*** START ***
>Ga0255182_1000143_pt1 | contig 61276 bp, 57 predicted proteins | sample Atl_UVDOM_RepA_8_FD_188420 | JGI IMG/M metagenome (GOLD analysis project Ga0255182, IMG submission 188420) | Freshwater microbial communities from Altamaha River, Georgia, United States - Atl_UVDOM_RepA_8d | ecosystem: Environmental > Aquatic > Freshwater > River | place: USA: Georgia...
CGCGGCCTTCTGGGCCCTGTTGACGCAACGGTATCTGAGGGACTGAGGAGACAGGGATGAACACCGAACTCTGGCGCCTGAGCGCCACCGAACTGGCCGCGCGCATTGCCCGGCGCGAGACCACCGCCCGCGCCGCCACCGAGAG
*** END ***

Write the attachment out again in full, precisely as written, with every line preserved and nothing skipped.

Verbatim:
>Ga0255182_1000143_pt1 | contig 61276 bp, 57 predicted proteins | sample Atl_UVDOM_RepA_8_FD_188420 | JGI IMG/M metagenome (GOLD analysis project Ga0255182, IMG submission 188420) | Freshwater microbial communities from Altamaha River, Georgia, United States - Atl_UVDOM_RepA_8d | ecosystem: Environmental > Aquatic > Freshwater > River | place: USA: Georgia...
CGCGGCCTTCTGGGCCCTGTTGACGCAACGGTATCTGAGGGACTGAGGAGACAGGGATGAACACCGAACTCTGGCGCCTGAGCGCCACCGAACTGGCCGCGCGCATTGCCCGGCGCGAGACCACCGCCCGCGCCGCCACCGAGAG